It is now 75 years since the victorious powers gathered after World War 2 in San Francisco to form the United Nations Organisation (UNO). Celebrations of the milestone of 75 years are tempered by questions around the effectiveness of the organisation in the efforts to make the tenets of the 1948 Universal Declaration of Human Rights the lived reality of the population of planet Earth.
There has been a great deal of change in the world in the last 75 years. As the UNO was formed, the French and the Germans were barely on speaking terms; today they are the leading nations of the European Union with Germany reunified. In Africa, colonialism was the order of the day, now there are no colonies in Africa. The Asian Tigers were still kittens and fresh alignments such as BRICS and the Non-Aligned Movement were very much in the future when the UNO was established.
The UNO commitment to the realisation of human rights as the way to peace that is secure, progress that is sustainable and prosperity that is shared has been tested on many fronts. The rise of grand corruption and kleptocracy (very much a human rights issue as these phenomena amount to theft from the poor) and other threats to and violations of human rights still plague the world today.
On 18 September 2020 the editors of World Politics Review posed some of the hard questions:
“Globally, human rights remain under assault, whether by populist movements desperate to gain power or authoritarian governments eager to maintain it. Technology has opened up new frontiers for curbing people’s ability to express and share dissenting ideas. And broad assaults are under way on institutions like the International Criminal Court, which was established not only to offer recourse for the victims of rights violations, but to establish an international human rights benchmark. Instead, respect for human rights is being replaced by a dangerous intolerance.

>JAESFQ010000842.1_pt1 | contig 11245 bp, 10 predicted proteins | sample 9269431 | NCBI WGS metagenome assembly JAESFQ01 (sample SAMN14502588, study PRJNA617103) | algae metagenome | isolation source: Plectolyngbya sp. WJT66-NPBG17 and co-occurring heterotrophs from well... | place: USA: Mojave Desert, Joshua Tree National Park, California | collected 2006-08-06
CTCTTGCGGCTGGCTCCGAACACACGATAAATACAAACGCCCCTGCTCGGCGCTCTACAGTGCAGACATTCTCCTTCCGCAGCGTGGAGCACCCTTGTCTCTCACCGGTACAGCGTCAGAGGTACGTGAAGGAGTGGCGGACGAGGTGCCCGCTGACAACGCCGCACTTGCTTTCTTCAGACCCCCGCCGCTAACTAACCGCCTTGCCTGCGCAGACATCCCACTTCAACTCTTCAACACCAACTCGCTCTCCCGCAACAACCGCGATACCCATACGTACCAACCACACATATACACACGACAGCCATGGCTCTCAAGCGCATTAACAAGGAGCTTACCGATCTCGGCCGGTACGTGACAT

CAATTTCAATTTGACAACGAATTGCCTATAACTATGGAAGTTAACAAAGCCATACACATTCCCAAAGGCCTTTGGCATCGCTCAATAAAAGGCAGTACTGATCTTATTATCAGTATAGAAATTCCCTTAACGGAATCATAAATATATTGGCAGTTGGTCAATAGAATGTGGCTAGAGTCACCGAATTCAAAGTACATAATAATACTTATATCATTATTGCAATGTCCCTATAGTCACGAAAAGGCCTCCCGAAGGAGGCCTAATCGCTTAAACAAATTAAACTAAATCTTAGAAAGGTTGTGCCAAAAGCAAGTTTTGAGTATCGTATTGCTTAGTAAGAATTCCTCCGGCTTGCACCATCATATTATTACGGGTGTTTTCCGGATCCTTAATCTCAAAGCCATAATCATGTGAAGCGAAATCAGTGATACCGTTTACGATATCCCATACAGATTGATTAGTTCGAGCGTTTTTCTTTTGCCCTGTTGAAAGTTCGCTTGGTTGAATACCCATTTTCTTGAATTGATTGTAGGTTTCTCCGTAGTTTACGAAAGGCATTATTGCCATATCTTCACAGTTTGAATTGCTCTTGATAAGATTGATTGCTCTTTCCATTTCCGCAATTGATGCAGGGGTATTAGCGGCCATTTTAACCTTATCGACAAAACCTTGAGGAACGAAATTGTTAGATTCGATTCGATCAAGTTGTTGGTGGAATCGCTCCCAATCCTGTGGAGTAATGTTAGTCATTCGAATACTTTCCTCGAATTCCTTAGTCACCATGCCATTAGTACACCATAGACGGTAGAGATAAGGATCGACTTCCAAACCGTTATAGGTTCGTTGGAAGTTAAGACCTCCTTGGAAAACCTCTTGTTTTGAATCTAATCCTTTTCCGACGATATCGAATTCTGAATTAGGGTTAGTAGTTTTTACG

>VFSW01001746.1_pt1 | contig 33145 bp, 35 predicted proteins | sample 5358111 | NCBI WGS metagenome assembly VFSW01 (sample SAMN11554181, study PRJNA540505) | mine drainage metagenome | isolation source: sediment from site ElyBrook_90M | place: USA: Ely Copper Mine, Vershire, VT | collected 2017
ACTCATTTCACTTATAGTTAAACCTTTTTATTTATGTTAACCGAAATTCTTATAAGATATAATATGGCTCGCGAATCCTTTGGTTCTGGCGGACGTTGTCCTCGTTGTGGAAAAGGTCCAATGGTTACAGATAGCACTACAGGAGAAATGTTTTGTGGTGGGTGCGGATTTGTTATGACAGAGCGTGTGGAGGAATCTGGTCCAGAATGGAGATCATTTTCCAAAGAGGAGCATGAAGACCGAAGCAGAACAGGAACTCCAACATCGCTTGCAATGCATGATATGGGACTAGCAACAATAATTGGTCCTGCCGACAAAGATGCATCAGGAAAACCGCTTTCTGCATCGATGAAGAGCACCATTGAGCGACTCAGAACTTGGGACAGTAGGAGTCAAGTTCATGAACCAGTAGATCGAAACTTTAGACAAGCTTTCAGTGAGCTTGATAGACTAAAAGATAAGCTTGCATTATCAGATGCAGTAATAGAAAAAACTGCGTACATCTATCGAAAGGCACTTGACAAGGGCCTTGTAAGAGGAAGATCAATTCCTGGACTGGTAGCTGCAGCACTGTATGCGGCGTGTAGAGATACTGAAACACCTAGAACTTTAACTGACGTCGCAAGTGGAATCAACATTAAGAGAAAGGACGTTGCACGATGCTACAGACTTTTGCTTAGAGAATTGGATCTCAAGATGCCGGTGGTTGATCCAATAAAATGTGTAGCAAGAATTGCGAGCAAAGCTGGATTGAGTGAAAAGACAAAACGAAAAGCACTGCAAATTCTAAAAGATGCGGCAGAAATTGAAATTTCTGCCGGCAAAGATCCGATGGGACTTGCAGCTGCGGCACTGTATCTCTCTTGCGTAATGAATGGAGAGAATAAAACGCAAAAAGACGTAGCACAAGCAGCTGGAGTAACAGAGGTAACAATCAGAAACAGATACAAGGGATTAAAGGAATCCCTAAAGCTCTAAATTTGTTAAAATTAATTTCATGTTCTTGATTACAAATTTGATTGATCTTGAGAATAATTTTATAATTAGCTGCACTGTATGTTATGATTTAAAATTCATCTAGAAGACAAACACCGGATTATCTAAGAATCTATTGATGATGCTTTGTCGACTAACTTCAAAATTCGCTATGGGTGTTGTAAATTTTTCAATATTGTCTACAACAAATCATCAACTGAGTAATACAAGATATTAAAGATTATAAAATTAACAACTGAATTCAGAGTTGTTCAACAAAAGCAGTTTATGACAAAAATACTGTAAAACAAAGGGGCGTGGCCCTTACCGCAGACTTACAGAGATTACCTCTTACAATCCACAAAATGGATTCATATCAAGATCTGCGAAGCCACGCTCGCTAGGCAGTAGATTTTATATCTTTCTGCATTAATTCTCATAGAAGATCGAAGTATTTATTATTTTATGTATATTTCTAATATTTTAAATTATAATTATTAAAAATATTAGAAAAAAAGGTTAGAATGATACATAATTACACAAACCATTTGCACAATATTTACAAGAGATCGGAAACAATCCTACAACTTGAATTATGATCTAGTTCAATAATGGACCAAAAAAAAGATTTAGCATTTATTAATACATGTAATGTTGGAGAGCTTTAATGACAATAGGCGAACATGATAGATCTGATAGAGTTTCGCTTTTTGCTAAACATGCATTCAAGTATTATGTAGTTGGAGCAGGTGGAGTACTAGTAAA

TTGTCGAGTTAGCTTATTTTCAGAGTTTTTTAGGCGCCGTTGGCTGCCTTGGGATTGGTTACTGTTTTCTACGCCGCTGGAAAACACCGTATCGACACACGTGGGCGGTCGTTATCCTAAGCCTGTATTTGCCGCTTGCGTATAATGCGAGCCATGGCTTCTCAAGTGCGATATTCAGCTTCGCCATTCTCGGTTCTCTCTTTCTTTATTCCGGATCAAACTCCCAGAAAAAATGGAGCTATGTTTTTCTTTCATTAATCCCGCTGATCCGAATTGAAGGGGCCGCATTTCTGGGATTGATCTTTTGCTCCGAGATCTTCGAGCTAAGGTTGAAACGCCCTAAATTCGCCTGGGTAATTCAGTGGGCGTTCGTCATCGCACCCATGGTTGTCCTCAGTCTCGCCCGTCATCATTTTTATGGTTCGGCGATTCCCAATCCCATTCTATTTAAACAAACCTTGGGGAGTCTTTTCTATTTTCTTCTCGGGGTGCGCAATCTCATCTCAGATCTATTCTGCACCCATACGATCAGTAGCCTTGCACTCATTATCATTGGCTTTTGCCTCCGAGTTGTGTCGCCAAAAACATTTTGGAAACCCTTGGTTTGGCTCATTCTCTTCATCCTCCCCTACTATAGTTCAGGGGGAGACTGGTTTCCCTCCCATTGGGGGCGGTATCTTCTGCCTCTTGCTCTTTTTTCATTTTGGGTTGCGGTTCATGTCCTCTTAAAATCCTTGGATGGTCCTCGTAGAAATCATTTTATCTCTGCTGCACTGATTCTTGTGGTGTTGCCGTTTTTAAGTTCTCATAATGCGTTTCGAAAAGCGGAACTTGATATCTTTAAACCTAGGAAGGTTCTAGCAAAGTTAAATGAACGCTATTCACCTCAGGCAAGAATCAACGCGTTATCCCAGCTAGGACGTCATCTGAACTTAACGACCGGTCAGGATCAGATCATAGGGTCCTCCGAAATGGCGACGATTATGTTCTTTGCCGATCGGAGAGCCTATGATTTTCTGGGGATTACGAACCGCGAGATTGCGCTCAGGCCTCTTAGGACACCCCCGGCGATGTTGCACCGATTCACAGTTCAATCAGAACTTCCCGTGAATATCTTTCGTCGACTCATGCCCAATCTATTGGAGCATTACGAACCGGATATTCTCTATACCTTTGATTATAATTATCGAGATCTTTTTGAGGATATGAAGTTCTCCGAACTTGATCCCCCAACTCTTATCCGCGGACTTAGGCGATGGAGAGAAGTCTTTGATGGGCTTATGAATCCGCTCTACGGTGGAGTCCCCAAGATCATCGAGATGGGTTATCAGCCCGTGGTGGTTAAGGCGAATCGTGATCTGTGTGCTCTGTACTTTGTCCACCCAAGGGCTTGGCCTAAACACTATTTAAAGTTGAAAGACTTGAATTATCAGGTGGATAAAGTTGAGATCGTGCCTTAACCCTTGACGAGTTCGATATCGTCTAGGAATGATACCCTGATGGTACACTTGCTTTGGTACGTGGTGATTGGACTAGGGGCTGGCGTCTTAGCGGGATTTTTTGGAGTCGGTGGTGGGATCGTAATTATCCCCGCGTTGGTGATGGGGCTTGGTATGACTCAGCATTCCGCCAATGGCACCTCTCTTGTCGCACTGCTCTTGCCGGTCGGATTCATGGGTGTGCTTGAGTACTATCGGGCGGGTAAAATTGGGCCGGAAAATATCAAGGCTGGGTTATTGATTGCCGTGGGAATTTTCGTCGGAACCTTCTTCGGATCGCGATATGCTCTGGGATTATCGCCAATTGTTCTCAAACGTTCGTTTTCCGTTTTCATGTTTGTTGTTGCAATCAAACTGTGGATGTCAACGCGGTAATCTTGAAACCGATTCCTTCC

“Around the world, populist authoritarians have built their movements by demonising minorities. In Brazil, for instance, President Jair Bolsonaro has revelled in his provocations, calling into question women’s rights as well as those of the LGBT and indigenous communities. In Poland, incumbent President Andrzej Duda recently ran for re-election – and won – on an explicitly anti-LGBT platform.
“Meanwhile, in China, the central government is carrying out an organised campaign in Xinjiang to strip the predominantly Muslim ethnic Uighur population of its cultural identity, including the use of concentration camps and forced labour. And in Venezuela, the government of President Nicolás Maduro was recently accused by investigators for the UN Human Rights Council of having engaged in crimes against humanity, including targeting political dissenters with arbitrary detention, torture and extra-legal killings.
“What are the most effective ways to protect human rights, and what additional steps might be taken? What role will technology play in both preserving and circumscribing human rights? And how will changes in the international order and global balance of power affect the human rights landscape?”
(It must be borne in mind that a failure to establish and maintain proper anti-corruption machinery is a human rights issue and has been at least since the SA Constitutional Court so ruled in the Glenister litigation in 2011.)
South Africa is not immune to these global trends. The disruptiveness of the EFF, led by fascist firebrand Julius Malema, is well documented. Xenophobia, or perhaps more accurately Afrophobia, is rife. The ability of the state to respect, protect, promote and fulfil the rights guaranteed to all in the state-of-the-art Bill of Rights that is Chapter Two of the Constitution is questionable after the ravages of State Capture in the Zuma era and the economic side effects of the pandemic currently sweeping the world, bringing hubris to governments everywhere.